Lanesplitting – and its closely-related cousin filtering – just won’t go away.

After decades that saw California as the only US state that legalized the practice, or at least turned a blind eye, we’re seeing consistent pressure to allow the practice at some level in other states. The big breakthroughs came in Hawaii in 2018 and Utah in 2019, when both states changed their highway safety laws to allow motorcycles to pass between cars in certain situations (Hawaii basically allows motorcycle to filter forward via the shoulder in stopped traffic, Utah allows motorcycles to travel between cars at slow speeds).

In the past few years, there have been quite a few attempts to legalize some measure of filtering or lanesplitting in other states, including Connecticut, Texas, Virginia, Washington, and Montana as well as the Canadian city of Toronto. Those attempts all seem to have stalled last year, but lanesplitting fans won’t give up. Revzilla is reporting that Virginia and now Arizona are both looking at the idea again.

According to Revzilla, the move in Arizona comes from Representative Noel Campbell, chairman of the Arizona House Transportation Committee. Campbell, a former military pilot, should certainly understand safety concerns, particularly the specific concerns of motorcyclists, as he reportedly leads riding tours through Mexico and Central America. He’s basically proposing the same rules as Arizona: lanesplitting would only be legal on roads with at least two lanes in each direction, with a speed limit of no more than 45 mph, and only at speeds of 15 mph or less.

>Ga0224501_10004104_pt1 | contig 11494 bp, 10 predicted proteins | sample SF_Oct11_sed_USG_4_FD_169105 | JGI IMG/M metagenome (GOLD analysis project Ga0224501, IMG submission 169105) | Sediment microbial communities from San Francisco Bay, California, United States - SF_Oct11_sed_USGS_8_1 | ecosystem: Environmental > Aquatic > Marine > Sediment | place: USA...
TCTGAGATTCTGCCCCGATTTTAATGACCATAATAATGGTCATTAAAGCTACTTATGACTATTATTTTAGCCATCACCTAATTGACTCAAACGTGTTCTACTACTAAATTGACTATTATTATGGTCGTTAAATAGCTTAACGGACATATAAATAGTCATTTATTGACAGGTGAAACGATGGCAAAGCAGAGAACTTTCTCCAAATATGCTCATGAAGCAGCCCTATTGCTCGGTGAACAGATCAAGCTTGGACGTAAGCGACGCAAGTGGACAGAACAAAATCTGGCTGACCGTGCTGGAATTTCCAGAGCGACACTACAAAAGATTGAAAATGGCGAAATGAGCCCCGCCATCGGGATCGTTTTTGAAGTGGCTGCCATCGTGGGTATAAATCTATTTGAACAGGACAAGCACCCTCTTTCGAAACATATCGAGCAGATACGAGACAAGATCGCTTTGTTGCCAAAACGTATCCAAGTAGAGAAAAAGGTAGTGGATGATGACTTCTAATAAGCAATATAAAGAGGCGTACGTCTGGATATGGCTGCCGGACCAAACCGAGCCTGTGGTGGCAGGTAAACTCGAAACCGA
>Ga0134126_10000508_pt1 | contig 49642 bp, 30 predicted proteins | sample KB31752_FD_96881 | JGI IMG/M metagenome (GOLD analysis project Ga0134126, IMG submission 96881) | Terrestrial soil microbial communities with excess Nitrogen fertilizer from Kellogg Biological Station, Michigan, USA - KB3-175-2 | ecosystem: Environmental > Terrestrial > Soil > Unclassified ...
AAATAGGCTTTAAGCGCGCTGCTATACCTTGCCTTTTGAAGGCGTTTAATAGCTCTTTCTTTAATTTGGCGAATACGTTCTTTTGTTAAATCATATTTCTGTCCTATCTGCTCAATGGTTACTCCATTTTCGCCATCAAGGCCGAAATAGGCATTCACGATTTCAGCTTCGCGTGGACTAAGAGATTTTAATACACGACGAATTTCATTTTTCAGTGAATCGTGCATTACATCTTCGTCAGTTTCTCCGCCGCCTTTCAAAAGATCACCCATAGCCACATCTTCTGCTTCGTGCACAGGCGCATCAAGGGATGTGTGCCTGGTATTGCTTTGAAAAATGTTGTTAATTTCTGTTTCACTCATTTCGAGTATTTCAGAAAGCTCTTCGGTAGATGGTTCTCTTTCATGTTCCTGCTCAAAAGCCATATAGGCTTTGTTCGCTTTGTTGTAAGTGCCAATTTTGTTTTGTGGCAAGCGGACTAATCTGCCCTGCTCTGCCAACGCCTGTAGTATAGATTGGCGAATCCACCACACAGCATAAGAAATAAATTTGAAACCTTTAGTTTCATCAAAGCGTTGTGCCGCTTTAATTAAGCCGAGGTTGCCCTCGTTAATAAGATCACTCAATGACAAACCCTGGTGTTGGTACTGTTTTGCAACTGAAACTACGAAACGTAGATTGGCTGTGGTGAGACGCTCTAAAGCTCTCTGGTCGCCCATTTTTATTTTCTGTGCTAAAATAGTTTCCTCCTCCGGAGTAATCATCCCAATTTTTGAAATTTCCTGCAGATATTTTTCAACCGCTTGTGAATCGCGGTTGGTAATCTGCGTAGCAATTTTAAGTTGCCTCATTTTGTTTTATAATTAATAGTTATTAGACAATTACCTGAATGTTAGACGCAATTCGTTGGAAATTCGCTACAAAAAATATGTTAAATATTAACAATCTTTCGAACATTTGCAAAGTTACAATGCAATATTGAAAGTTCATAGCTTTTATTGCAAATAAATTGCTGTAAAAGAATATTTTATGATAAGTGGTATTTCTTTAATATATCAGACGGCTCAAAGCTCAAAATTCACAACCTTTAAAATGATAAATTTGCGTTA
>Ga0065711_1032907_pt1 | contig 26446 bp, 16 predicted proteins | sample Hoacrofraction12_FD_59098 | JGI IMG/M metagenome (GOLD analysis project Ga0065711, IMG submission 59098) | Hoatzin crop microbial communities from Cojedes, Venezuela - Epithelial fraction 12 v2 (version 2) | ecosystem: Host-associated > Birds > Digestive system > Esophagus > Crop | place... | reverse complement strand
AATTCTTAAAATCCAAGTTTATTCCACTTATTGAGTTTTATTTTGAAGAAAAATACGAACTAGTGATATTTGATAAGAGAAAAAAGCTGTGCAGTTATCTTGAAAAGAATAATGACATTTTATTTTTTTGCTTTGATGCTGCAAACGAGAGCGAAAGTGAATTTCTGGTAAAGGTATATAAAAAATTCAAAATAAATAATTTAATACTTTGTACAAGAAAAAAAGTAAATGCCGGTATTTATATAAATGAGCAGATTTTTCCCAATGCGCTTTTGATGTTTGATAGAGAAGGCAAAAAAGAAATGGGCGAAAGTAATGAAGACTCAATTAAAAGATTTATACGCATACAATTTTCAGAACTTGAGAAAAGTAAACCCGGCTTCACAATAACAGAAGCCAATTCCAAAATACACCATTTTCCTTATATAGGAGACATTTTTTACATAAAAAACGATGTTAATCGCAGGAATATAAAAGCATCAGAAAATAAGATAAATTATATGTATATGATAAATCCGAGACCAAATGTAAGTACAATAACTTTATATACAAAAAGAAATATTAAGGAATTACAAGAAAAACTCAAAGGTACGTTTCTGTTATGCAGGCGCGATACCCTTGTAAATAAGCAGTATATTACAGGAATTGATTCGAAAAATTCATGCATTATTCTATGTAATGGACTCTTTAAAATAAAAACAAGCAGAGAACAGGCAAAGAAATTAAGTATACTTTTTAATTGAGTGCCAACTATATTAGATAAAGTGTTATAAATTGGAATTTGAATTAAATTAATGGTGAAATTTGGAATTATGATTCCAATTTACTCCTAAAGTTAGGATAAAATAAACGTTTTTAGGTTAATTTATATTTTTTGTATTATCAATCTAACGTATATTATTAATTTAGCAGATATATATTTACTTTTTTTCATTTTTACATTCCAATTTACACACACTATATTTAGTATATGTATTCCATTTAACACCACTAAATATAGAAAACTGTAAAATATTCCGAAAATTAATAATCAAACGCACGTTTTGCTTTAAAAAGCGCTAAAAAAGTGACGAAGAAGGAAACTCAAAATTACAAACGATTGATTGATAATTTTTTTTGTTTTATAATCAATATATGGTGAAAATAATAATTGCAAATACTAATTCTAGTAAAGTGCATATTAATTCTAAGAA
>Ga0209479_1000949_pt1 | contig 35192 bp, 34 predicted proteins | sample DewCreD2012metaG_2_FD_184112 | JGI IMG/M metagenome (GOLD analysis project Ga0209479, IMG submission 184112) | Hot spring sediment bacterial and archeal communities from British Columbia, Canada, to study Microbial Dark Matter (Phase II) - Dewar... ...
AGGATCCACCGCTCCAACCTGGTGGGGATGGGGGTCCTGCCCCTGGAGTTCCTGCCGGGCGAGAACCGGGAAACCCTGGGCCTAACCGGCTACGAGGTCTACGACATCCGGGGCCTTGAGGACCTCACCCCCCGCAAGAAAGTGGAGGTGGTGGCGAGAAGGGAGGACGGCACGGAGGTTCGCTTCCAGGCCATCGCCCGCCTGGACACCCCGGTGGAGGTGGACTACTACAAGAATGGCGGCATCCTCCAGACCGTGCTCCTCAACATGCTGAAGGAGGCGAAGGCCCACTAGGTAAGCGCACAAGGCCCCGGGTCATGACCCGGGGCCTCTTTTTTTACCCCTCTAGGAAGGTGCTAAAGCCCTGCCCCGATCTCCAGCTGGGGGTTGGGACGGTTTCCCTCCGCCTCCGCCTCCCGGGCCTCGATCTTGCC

Given Campbell’s role in government and his knowledge of motorcycling, this all sounds very promising.

Virginia’s proposed rule change, proposed by Representative Tony Wilt, is somewhat similar; there, lawmakers are looking at the idea of legalizing lanesplitting on roads with more than one lane in each direction, when traffic has slowed to 10 mph or less. Lanesplitting bikes would be required to keep under 20 mph.

Both these scenarios might not be the wild west attitude that prevails in California, but are a move in the right direction, at least, and far more generous than the wimpy half-measures adopted in Hawaii.

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